Kansas City Royals


As one of the smallest of small-market teams, the Royals know the formula—build with youth through trades and the draft, sell their assets before free agency turns them unaffordable, rinse, repeat.
General manager Dayton Moore used that M.O. to get the Royals to consecutive World Series in 2014 and '15. A lot of others would kill for that, regardless of money constraints.
What’s New
Following their normal pattern, the Royals made a couple of relatively inexpensive additions in the offseason to a nucleus of young players that finished the 58-win 2018 season on an uptick.

Free agent Billy Hamilton signed a one-year, $5.25 million free agent deal to play defense and steal bases, two staples of manager Ned Yost’s style. Versatile infielder/outfielder Chris Owings signed a one-year, $3 million deal, back-end reliever Brad Boxberger signed a $2.2 million dollar deal and right-hander Homer Bailey signed a minor league deal.
Hamilton is not Lorenzo Cain at the plate, but he can defend center field like Cain, and he has 264 stolen bases in his five full major league seasons, all with Cincinnati. He had 34 last year.
The Royals jettisoned Mike Moustakas and Lucas Duda at the trade deadline last year and did not re-sign free agents Alcides Escobar and Jason Hammel.
They also rewarded second baseman/outfielder Whit Merrifield with a four-year, $16.5 million contract extension in January, exactly the kind of smart, team-friendly deal they need keep them competitive.
What Could Change
The Royals have committed about $102 million in payroll, leaving them about about $20 million under their 2018 payroll, but they appear content to open the season with the same group that led them to 20-14 finish over the final six weeks, during which they split 10 games with division champion Cleveland.
Rookies Ryan O’Hearn and Hunter Dozier will get more opportunities after combining for 23 homers and 64 RBIs in 511 at-bats when they were inserted into the corner infield spots vacated by Duda and Moustakas.
Same with infielder Adalberto Mondesi, who came into his own after years of promise with 14 homers and 32 stolen base in 75 games a year ago. He will take over for Escobar as the starting shortstop.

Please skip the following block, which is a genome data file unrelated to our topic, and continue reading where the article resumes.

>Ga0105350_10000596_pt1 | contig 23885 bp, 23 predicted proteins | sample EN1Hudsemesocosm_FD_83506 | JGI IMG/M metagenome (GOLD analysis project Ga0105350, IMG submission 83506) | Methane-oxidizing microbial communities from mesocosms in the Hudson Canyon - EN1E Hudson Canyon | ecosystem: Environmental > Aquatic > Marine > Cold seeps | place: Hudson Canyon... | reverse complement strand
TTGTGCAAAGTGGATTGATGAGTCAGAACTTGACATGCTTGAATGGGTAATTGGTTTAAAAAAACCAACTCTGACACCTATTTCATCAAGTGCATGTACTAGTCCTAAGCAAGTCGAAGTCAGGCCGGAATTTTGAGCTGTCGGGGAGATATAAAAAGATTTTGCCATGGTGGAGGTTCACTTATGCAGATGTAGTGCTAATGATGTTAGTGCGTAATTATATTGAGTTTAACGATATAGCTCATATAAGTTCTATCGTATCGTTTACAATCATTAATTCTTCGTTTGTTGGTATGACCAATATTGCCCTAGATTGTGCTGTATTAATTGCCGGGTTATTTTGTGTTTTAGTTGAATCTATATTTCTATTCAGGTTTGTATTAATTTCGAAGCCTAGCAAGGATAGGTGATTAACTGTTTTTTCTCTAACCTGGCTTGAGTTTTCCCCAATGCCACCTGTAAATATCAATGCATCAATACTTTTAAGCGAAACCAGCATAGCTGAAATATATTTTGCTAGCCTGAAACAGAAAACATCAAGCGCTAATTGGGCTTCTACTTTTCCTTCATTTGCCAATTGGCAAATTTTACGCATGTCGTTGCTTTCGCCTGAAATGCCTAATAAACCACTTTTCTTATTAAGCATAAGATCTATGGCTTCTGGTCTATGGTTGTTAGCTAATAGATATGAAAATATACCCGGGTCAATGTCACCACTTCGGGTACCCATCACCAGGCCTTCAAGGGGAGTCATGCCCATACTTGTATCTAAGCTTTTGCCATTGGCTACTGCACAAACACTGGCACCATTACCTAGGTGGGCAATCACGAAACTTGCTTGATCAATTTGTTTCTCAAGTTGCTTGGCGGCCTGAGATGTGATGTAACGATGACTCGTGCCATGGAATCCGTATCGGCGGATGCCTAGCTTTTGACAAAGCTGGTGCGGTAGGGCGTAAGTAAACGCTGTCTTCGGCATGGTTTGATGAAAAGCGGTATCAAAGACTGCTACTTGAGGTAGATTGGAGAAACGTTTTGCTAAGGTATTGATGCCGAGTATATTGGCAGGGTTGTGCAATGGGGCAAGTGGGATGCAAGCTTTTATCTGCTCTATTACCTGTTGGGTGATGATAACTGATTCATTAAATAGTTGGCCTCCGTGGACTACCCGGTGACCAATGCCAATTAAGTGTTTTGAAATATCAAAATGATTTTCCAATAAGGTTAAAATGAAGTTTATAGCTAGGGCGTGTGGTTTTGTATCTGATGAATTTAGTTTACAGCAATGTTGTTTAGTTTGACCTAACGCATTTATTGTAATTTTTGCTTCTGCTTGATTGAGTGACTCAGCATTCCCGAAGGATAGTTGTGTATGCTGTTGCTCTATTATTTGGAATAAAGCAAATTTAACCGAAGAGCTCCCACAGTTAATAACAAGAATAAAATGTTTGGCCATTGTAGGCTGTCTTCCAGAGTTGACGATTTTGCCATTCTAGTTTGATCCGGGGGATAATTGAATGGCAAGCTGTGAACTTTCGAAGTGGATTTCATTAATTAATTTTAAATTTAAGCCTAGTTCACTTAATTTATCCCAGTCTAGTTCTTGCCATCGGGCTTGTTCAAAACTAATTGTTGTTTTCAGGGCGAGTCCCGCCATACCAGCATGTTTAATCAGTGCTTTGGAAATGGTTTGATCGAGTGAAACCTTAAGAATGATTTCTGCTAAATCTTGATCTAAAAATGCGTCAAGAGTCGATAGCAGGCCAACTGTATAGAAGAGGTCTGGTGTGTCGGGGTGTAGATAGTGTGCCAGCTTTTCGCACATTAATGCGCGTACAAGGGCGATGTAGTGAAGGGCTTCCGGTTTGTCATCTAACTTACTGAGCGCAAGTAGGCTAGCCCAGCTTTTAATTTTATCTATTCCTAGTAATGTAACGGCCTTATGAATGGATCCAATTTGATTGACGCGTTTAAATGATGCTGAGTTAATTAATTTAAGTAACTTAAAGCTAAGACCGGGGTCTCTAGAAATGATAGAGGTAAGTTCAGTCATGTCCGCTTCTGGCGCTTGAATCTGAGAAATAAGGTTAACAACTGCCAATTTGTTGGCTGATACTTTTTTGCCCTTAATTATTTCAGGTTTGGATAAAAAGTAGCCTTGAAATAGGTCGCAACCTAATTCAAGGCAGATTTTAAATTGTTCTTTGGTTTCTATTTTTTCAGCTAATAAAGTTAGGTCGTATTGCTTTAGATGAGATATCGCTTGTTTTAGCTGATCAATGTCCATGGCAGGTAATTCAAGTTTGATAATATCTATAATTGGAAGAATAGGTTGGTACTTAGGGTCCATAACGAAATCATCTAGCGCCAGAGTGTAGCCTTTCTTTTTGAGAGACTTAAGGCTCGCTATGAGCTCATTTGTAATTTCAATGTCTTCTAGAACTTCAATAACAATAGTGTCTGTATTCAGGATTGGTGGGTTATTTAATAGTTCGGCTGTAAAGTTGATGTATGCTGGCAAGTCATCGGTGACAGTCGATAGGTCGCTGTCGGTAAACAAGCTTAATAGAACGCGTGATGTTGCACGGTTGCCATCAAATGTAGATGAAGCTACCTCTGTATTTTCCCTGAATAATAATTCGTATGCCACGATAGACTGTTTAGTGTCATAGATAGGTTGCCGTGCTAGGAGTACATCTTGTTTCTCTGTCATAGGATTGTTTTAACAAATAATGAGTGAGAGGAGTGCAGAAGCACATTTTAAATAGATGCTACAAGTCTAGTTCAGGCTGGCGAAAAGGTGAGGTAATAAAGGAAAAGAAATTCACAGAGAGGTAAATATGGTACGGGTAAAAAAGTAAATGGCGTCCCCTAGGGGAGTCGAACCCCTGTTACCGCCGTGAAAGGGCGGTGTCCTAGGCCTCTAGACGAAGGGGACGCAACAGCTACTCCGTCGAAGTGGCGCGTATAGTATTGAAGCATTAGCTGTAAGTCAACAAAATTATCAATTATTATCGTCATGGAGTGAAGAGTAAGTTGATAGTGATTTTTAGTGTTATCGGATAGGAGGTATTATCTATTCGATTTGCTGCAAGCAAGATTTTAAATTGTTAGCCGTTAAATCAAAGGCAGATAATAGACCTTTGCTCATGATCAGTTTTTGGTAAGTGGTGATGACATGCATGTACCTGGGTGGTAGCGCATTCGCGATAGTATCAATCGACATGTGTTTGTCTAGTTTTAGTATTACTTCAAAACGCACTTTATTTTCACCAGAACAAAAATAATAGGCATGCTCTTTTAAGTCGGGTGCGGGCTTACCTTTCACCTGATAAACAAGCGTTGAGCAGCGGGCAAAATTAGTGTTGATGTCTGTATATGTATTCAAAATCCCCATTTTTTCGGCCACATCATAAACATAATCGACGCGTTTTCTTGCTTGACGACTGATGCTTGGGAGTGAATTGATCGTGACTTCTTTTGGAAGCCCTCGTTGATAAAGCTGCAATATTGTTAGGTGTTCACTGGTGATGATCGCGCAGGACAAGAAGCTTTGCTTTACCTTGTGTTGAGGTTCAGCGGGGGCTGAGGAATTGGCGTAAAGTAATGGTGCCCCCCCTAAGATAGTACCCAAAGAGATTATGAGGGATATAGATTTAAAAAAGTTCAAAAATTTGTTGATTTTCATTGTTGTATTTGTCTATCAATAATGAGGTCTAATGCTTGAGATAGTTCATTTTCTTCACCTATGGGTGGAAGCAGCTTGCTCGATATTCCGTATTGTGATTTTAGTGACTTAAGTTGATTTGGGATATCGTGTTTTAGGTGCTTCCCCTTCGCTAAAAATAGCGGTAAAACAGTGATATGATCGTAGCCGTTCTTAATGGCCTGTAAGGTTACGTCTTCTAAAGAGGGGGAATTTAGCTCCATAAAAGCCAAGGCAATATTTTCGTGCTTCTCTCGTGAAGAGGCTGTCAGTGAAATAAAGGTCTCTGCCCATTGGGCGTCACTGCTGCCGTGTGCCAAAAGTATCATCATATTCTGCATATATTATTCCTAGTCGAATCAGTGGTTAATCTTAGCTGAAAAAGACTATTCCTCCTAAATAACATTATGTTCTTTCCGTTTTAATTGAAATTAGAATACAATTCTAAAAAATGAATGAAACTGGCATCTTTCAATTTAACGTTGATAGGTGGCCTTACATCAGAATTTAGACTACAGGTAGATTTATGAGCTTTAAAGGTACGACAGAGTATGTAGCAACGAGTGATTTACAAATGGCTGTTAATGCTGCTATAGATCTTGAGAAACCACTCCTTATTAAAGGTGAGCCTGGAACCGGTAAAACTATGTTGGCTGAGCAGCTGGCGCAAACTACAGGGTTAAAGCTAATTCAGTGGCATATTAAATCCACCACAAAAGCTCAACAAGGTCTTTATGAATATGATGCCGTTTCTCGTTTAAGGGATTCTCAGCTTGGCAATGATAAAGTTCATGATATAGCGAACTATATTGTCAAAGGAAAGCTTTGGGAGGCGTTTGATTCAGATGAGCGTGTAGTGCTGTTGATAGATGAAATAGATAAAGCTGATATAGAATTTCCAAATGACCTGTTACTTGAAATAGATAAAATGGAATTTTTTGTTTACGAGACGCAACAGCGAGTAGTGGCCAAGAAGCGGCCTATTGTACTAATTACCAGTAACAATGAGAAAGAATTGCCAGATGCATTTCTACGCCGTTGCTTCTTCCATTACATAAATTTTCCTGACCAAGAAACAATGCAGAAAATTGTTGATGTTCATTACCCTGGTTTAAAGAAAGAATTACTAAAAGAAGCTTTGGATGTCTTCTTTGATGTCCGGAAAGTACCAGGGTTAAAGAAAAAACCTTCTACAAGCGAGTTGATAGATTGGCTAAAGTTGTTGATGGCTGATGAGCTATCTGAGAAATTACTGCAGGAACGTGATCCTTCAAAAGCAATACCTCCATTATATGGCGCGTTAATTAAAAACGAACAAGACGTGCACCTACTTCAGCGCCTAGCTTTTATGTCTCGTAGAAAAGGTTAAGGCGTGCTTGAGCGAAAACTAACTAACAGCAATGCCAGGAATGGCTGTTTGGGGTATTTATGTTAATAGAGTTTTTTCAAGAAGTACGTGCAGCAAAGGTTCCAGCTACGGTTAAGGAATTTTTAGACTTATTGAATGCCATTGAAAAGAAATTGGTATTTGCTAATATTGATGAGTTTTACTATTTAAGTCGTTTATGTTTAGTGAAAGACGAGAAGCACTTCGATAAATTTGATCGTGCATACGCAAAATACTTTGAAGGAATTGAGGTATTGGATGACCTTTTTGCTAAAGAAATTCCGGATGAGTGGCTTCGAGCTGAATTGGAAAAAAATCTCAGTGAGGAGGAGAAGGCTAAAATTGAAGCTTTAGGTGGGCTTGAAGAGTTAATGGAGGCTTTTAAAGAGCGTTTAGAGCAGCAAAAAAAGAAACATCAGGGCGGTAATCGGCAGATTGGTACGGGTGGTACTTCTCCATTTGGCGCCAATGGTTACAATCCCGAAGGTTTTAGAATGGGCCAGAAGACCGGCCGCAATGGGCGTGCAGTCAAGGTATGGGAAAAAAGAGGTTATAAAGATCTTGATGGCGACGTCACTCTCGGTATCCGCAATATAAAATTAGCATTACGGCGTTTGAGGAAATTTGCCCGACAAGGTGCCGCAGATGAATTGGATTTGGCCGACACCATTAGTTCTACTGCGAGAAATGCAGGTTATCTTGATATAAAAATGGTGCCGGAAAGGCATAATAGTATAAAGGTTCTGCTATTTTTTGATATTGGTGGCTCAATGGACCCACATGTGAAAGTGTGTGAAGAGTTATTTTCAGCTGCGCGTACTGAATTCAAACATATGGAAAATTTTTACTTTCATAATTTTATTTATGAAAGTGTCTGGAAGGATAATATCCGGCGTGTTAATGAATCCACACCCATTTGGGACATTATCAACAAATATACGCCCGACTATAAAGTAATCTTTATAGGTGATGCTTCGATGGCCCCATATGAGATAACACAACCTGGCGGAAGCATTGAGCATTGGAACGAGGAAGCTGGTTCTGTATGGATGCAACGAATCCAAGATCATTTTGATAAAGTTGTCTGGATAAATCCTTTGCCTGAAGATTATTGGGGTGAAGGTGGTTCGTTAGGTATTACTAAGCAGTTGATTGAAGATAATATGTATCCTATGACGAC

The Royals could look to shore up a bullpen that settled on journeyman Wily Peralta as the closer in the second half of last year. Boxberger spent five months as the Diamondbacks’ closer before losing the job down the stretch last season.
What’s Coming
The Royals may be closer than you think, especially given their division.
Young starters Jakob Junis and former Rule 5 draft pick Brad Keller made strides last season, and if veterans Danny Duffy and Ian Kennedy pull their weight, the Royals could make noise me in an AL Central that was by far the worst division in baseball in 2018. The four teams behind Cleveland were a combined 124 games under .500.
Mondesi and Merrifield, who could hit first and third, provide power and speed at the top of the order. Merrifield led the AL with 192 hits and 45 stolen bases while slashing .304/.367/.438 a year ago.
Catcher Salvador Perez has four straight 20-homer seasons, hitting a career-high 27 in each of the last two years, and DH Jorge Soler was off to the best start of his career before missing the final four months of the season with a fractured metatarsal. Hamilton will steal bases.
The Royals do not have an established right fielder, however, and O’Hearn and Dozier are unproven, but if the “ifs” are answered, a swift rise from the cellar is not out of the question. 
Best-Case Scenario: If the Royals can pare half a run off their 4.94 ERA, which was 29th in the majors last year, and the young position players settle in, they could contend in a division that provides ample opportunity.
Worst-Case Scenario: If the final six weeks of 2018 were a mirage and the young players do not take the next step, the Royals could find themselves again in the division basement.


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